Commodities underperformed developed market equities for the third consecutive year in 2013, following ten years of outperformance. Slowing China growth, US Fed tapering jitters and rising supply expectations have been the main factors weighing on prices.  ETF Securities argues that 2014 will be a turnaround year for this laggard asset class.

Nicholas Brooks, Head of Research and Investment Strategy at ETF Securities believes that China’s adjustment from 10%-12% GDP growth rates to more sustainable 7%-8% growth rates is now largely factored into market prices.

“Prices have largely adjusted to expected increases in the supply of a number of key commodities. We think markets are underestimating developed economy central banks’ bias towards supporting growth. Healthy demand growth in the US and China, disappointments to current highly optimistic supply forecasts for a number of key commodities, and continued ample global liquidity should support commodity prices in 2014 in our view.”

“Key risks to this scenario are growth disappointments in the US or China, more aggressive than expected Fed tightening, a large negative financial event, or a stronger supply response than current consensus forecasts. While all of these risks are real and need to be monitored, on our base case scenario we are bullish broad commodity exposure, copper, lead, platinum and palladium. We believe oil prices will provide range trading opportunities and we see interesting trades developing in agriculture. We think current strong negative sentiment towards the gold price is overdone. The gold price should rally if US growth disappoints and thus it provides a good risk hedge if optimistic consensus growth forecasts prove to be wrong.”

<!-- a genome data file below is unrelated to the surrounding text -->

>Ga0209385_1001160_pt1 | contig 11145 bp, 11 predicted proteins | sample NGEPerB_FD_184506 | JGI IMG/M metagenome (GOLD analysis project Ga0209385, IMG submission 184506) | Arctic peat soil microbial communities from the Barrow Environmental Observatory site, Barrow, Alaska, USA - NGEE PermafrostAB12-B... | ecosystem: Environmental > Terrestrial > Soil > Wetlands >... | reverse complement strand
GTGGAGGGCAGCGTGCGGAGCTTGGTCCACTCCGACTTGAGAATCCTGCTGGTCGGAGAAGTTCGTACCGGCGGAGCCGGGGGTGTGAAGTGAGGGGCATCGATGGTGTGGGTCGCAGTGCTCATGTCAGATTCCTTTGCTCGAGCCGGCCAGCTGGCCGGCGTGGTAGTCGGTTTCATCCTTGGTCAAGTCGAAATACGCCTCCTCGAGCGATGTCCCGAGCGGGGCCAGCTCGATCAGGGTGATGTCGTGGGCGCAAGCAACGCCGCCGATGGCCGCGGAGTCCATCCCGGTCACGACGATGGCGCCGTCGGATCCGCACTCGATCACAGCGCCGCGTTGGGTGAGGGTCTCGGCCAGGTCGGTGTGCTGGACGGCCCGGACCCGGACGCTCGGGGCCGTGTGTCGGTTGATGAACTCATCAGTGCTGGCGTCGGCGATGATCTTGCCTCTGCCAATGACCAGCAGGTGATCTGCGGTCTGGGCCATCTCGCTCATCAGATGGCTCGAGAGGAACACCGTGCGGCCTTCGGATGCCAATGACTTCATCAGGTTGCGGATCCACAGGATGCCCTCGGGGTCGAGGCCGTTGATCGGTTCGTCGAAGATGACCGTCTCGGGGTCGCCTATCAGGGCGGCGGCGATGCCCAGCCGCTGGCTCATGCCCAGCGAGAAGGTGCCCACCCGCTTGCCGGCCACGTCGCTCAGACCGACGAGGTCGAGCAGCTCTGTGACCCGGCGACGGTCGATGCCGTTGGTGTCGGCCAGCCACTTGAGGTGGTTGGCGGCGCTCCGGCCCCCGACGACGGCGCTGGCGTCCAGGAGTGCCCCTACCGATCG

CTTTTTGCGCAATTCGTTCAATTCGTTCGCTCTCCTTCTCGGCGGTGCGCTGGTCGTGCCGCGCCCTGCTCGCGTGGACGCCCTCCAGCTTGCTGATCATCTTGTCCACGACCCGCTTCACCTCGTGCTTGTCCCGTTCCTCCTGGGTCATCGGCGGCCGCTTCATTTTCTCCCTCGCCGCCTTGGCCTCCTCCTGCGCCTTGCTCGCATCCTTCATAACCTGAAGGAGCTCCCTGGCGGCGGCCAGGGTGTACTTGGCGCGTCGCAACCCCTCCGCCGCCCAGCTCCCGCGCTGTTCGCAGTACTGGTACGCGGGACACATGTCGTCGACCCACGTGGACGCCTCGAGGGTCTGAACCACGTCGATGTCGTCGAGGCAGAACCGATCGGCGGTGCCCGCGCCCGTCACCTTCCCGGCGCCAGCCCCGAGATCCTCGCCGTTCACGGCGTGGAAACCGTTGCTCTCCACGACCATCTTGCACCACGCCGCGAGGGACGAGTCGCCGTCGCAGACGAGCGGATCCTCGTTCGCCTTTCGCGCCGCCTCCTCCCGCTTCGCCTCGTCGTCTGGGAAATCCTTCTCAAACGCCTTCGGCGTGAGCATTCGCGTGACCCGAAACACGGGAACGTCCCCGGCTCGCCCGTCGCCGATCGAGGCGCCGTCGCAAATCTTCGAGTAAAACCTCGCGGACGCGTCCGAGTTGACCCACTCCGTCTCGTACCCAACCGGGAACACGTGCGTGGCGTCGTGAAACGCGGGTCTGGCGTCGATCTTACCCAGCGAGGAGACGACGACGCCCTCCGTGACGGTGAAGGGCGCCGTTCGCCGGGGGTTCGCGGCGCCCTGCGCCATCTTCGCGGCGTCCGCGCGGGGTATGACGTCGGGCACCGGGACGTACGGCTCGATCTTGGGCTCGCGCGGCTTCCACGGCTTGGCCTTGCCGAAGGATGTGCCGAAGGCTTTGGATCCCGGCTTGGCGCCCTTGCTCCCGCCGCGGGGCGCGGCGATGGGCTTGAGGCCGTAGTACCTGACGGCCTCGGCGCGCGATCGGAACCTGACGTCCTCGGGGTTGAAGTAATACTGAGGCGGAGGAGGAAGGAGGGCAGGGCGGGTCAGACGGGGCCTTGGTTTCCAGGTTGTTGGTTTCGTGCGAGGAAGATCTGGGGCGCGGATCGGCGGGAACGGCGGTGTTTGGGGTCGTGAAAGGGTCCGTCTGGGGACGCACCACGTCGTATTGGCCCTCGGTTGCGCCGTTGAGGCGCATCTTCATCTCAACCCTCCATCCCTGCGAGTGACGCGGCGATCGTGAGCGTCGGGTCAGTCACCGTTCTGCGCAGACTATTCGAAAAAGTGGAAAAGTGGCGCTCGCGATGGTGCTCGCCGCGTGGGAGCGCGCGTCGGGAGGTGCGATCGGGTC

Key commodity trends in 2014:

  • Lead, copper, platinum and palladium to be the main beneficiaries of broadening global economic recovery. China’s Third Plenum reaffirmed the strong commitment of China’s policymakers to supporting growth while implementing much-needed structural reforms. Accelerated urbanisation, policies to support private sector investment, and longer-term rationalisation of uneconomic state-owned commodity production should be supportive of commodity prices. The combination of 7%+ economic growth in China, continued developed world economic recovery, and ample global liquidity should support buoyant demand for industrially-linked metals. Our top long picks are copper, lead, platinum and palladium.
  • Gold and silver prices hampered by rising growth expectations, but supported by physical buying. Physical buying of gold has remained strong, but not enough to offset negative investor sentiment as tactical investors have sold aggressively as the US dollar and real interest rates have increased. As long as the US dollar continues to firm and real interest rates rise the gold price will likely remain under pressure. However, we believe that a strong physical demand reaction to lower prices similar to that seen in the first half of 2013, together with falling gold production and lower supply from gold recycling will help to limit price downside.